So to answer your question whether to spike, cone, or point or not, the answer is a resounding Absotively, Posilutely.
Disclosure: I dabble with designing and mfg’ing performance-oriented racking systems.
stehno... thanks much.
If I read ya right... then ONLY coupling works best? W8ith componnets too? hmmmm.
My concern remains the (IMO) inordinate weight being thrust onto about 3.5 sq ft. of flooring... so my choice is to aid or increase that surface area to 4sq ft by adding the one inch of plywood resting atop the carpeting.
THEN spike to that material. I get it that the added foundation supportive measures actually will become something of a barrier to drainage right off, but as things settle in I believe the added footprint will be helpful, or that is the aim.
Either some blunt spikes are now needed or the use of 'coins' under the cones is necessary. the sheer weight of the filled rack will start drilling it's way downward.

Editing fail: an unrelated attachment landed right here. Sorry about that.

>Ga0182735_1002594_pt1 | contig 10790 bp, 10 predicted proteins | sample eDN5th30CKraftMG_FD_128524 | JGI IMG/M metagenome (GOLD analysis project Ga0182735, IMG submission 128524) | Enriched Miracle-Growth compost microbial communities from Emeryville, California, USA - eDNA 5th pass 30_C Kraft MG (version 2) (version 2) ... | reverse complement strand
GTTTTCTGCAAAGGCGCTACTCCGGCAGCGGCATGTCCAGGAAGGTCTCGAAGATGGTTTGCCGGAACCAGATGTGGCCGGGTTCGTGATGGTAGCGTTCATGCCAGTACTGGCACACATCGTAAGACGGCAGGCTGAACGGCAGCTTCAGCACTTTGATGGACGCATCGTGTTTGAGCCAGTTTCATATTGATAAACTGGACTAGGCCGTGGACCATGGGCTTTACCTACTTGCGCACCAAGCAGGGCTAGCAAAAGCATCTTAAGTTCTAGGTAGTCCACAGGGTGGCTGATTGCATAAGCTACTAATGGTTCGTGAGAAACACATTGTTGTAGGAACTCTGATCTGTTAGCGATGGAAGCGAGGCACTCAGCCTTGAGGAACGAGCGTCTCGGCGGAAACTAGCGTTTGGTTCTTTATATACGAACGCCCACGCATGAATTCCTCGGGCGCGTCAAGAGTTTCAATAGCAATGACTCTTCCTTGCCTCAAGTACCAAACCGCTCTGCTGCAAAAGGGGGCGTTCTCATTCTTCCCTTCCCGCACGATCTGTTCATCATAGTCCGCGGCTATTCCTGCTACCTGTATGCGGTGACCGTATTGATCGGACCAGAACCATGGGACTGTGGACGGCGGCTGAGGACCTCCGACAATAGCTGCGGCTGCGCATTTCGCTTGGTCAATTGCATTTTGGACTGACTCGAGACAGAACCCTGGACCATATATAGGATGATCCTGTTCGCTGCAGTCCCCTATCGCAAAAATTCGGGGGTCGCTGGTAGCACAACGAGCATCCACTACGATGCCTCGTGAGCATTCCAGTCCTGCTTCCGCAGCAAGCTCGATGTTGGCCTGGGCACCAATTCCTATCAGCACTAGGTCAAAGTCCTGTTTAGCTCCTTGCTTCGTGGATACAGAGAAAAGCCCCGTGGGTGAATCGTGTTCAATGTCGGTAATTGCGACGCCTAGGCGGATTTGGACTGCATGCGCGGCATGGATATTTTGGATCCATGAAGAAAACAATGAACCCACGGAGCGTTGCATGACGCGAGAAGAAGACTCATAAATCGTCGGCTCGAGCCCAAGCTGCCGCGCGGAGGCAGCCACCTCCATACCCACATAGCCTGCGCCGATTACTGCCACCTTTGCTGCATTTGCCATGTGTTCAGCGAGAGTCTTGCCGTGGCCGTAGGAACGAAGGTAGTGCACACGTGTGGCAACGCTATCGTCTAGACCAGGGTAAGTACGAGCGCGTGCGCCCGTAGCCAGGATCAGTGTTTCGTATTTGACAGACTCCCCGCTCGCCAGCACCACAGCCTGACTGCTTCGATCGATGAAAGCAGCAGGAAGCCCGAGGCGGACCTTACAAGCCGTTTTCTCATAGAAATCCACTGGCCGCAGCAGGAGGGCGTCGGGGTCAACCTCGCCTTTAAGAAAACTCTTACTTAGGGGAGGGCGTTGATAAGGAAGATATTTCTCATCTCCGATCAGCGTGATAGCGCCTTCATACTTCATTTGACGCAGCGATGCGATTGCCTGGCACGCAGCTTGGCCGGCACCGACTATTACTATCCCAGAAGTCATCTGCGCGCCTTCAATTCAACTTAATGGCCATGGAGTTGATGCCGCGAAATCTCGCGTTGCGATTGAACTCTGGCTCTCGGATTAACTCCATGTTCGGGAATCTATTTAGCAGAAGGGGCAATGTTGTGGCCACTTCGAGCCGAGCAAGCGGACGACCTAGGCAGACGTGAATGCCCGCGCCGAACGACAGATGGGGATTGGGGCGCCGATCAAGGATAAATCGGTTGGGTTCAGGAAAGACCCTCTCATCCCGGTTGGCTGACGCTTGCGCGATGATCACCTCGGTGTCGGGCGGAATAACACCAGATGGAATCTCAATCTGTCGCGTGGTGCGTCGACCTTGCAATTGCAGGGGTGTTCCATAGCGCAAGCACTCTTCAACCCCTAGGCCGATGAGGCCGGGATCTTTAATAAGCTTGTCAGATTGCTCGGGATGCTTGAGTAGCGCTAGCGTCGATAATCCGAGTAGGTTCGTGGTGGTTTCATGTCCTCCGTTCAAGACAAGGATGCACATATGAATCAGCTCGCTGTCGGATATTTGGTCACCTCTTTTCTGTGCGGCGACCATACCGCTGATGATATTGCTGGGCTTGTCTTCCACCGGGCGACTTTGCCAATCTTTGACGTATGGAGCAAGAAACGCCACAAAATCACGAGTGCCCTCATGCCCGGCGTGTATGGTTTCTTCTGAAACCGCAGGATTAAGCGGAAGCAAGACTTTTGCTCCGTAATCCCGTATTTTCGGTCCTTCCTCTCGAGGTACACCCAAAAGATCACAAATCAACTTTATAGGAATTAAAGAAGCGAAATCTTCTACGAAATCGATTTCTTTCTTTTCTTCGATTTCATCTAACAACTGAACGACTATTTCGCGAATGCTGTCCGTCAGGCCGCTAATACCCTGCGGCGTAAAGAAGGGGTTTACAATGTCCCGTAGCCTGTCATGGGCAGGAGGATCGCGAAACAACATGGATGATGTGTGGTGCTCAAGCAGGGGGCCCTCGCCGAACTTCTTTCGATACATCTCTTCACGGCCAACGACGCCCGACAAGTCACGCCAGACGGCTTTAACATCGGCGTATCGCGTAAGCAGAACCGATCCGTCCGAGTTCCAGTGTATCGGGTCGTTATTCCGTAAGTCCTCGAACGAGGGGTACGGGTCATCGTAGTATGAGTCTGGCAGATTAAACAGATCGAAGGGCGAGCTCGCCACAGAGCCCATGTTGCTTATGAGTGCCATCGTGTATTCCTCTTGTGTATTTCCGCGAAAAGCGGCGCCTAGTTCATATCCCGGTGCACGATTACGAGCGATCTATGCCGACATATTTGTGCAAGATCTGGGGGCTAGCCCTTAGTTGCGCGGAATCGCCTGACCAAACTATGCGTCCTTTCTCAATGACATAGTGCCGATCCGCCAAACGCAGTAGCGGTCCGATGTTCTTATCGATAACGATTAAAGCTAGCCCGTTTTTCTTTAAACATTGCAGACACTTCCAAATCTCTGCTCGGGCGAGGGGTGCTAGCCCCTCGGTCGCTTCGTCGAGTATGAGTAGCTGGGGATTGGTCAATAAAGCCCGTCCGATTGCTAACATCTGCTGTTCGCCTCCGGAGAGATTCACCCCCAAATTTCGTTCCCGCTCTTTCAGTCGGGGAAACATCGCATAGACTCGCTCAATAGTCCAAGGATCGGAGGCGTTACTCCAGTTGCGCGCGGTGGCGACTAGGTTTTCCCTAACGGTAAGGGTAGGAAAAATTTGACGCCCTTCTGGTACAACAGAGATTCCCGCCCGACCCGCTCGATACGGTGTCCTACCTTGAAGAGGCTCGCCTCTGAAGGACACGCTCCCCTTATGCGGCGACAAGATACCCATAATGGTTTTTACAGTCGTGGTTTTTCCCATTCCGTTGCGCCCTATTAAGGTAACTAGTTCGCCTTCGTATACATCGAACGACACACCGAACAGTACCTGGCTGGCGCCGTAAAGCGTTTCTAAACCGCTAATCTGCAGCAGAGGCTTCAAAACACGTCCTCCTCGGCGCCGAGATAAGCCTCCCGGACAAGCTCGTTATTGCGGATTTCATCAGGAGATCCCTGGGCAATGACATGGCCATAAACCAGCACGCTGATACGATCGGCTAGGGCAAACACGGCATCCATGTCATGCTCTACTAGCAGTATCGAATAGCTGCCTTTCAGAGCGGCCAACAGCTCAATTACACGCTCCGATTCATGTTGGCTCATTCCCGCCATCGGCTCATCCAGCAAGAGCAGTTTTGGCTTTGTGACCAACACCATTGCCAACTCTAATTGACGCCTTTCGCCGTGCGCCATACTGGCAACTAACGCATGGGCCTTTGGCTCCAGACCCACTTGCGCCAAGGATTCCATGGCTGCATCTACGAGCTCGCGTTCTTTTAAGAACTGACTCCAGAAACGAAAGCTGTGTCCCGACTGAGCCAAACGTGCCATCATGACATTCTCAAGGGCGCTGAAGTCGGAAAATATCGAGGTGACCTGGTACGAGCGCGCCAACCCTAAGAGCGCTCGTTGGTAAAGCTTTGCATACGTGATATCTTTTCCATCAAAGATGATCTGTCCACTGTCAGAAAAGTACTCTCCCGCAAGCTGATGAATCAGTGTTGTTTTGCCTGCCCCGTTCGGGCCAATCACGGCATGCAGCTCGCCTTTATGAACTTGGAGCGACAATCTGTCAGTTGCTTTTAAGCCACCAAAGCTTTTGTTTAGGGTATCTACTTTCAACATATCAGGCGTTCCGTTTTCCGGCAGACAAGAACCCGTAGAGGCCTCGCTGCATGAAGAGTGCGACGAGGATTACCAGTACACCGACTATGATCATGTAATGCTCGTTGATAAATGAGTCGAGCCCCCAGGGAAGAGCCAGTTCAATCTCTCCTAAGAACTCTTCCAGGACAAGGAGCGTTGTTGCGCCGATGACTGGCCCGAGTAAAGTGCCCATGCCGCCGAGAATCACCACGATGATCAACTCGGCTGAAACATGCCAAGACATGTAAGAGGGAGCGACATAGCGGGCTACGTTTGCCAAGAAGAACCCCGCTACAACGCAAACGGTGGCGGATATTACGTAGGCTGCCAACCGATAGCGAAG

My previous shelving unit had no mass. None. As I added to it's weight things began to improve some... yet I chose to contain rather than drain with that one.
We'll see about doing the opposite now with this sky scraper unit.
Blindjim, yes, in my experience there is only one correct way to control or manage resonance energy.
Based on the few picture you have of your system it appears that your home was built in the late 80s or early 90s and it also would seem that your sub-flooring system is pert-near identical to perhaps 85% of the rest of North America.
In other words, you should have no concerns whatsover about weight concentration in a small area. Pounds per square inch it should not much different than a women wearing high-heels.
You should keep in mind the whole concept of creating a mechanical conduit with no breaks. Your carpeting and pad create a disconnect so you want your spikes, cones, or points to break through that to make contact with the sub-flooring system.